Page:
Phu Quoc Island Has a Dirty Little Secret

Phu Quoc Island Has a Dirty Little Secret

By every measure, Phu Quoc, Vietnam should be paradise with its palm trees, warm turquoise ocean, and miles of deserted white sand beaches to call your own. But just outside of the picture-perfect frame, it’s hiding a very dirty secret. OK, “hiding” seem inappropriately mysterious. It’s not hiding it at all. It’s piled up everywhere for everyone to see – trash. The island (and you) are swimming in it. I booked a flight to Phu Quoc as part of my hasty retreat from the smog and sweat of Saigon, hoping for a better view of Vietnam. I got a motorbike taxi from the airport into town, passing through green, rugged hills and fields. The untouched scenery seemed worlds away from the well worn paths (they’re really practically paved with yellow lines at this point) of the Southeast Asia tourist. But once we reached the coast, I could see a smattering of resorts that grew thicker on the skyline the closer we got to the town of Duong Dong – the main city and tourist hub on the island. I checked into my hotel and headed down to the beach to catch my first ocean sunset in Asia. The sun was already low, and blues were effortlessly giving way to orange and pink hues. A group of Vietnemese men were spear-fishing on a cluster of rocks. I had stepped into a postcard. Then I turned around. My excitement withered. Piles and piles of trash collected on the sand. Between the rows of lobster-colored tourists and blue water lay an endless mosaic of rubbish. It was floating in the water, tangled with...
Luang Prabang to Vang Vieng: The Little Bus That Absolutely Could Not

Luang Prabang to Vang Vieng: The Little Bus That Absolutely Could Not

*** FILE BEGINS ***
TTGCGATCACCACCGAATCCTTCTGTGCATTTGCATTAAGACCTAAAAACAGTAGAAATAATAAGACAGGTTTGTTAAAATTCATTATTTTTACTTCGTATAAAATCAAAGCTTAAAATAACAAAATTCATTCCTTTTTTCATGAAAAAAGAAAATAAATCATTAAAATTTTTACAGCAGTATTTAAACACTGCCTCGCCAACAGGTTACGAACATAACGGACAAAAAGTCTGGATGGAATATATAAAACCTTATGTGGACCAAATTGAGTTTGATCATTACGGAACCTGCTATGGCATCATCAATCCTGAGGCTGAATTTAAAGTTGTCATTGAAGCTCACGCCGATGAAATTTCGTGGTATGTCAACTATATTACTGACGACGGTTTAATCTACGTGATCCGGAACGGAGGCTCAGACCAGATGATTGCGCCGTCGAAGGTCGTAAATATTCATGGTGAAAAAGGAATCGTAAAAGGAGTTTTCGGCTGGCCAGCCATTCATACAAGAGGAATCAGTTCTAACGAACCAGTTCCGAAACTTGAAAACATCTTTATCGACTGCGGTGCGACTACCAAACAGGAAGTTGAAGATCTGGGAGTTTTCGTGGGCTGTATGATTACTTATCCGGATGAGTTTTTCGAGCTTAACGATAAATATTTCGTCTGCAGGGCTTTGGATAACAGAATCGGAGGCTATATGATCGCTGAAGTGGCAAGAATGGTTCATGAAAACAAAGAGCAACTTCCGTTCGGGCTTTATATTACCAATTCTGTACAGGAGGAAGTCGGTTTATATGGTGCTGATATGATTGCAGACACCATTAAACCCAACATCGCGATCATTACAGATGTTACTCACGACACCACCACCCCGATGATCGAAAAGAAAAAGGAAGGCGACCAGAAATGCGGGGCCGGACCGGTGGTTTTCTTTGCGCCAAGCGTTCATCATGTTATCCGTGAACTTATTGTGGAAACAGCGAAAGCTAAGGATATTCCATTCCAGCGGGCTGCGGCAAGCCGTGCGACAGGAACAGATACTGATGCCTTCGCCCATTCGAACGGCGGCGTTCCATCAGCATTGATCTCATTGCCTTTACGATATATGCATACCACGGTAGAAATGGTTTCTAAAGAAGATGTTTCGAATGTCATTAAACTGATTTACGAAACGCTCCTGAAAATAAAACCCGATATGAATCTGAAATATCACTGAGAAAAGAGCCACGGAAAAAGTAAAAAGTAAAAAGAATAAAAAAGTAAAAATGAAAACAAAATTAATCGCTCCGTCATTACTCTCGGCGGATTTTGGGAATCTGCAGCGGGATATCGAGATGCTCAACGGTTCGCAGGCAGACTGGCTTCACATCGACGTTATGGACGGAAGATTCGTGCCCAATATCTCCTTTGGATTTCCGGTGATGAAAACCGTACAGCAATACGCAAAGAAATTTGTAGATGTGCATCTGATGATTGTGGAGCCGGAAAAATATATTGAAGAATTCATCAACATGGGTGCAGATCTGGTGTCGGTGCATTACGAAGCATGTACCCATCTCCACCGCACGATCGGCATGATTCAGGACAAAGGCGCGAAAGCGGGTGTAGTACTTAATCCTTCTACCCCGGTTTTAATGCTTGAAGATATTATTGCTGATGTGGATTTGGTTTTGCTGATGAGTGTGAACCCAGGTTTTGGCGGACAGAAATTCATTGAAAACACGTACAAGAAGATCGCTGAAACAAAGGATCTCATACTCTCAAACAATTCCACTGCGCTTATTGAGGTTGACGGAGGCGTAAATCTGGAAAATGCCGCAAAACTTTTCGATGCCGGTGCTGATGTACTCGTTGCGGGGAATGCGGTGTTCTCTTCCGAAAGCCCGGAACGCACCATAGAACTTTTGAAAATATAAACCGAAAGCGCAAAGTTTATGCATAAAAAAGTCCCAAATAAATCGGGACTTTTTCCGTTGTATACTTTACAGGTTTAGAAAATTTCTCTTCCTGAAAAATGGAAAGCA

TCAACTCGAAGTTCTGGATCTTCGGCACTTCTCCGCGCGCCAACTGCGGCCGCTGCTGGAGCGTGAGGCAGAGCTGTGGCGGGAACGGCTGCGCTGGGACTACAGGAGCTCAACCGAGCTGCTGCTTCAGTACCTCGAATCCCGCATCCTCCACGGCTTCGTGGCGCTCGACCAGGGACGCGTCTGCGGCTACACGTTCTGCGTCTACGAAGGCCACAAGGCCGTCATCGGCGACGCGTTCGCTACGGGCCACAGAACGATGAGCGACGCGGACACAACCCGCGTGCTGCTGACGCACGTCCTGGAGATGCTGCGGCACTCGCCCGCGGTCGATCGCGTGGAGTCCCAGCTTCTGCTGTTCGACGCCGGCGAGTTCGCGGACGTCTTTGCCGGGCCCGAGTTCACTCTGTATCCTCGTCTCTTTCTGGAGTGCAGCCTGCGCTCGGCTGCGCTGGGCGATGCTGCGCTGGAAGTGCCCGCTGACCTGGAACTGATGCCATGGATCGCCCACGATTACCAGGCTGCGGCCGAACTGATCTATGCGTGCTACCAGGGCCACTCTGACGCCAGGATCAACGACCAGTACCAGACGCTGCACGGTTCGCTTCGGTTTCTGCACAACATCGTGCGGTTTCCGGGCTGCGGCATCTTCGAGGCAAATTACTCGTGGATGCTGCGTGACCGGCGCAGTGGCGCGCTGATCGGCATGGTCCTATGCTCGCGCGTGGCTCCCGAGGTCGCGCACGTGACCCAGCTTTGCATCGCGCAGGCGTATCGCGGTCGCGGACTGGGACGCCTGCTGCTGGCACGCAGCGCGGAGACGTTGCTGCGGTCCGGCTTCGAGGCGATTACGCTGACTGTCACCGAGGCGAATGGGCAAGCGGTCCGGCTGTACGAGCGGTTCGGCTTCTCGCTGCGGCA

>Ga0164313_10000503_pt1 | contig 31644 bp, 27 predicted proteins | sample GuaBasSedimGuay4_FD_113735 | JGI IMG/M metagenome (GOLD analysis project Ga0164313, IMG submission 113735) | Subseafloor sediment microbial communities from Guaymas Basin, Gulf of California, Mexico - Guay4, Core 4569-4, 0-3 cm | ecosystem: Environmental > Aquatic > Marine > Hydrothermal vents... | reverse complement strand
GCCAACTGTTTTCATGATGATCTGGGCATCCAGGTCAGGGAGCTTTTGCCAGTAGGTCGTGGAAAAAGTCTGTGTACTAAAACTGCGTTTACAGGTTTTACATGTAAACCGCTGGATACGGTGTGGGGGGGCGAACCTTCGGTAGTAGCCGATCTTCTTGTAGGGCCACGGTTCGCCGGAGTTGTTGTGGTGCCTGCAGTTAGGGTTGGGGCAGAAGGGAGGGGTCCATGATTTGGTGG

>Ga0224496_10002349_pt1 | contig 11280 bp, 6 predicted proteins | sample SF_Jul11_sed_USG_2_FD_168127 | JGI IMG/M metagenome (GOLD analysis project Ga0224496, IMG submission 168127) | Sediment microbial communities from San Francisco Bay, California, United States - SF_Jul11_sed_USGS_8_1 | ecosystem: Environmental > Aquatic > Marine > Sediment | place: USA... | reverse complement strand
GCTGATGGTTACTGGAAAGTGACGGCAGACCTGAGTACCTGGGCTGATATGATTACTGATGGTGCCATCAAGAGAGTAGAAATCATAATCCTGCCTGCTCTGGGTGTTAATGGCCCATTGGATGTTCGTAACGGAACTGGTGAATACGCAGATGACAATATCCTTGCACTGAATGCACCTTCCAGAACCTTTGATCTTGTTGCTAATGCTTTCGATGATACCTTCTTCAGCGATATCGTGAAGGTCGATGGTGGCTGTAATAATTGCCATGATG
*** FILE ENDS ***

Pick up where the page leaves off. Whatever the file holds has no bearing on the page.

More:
After four days in Luang Prabang, we decided to catch a bus south, to Vang Vieng. An hour of start and stop driving through the mountains later, we sputtered to a halt on the side of the road. A man emerged from a nearby hut to help. Brandishing rain boots, official looking badges, and a machete, he joined our driver to try to figure out what was going on. The driver could speak absolutely no English (and I think he was a man of few words anyways), but it seemed that the box filled with liquid responsible for cooling down the engine was broken. There was a lot of poking and pulling and eventually it was decided that the best course of action was to pour bottles of water into the box, watch the water leak out of the bottom, curse, and then repeat. Every so often the water would explode like a volcano out of the car. We took this as an excellent sign. The man from the hut gave up. We entertained the possibility we’d have to move in with him.  Just when we were about to start fighting over who got the top bunk, three giant Land Rovers full of badass looking Thai guys pulled over! Someone did something right and we were all loaded back into the van. We were off! And then we weren’t. We pulled over and the pour water/watch leak/curse method started up again. We were very alone.  But then the Thai guys appeared again! But then they told us “God will help you.” and they left. Alone again. The driver took out the...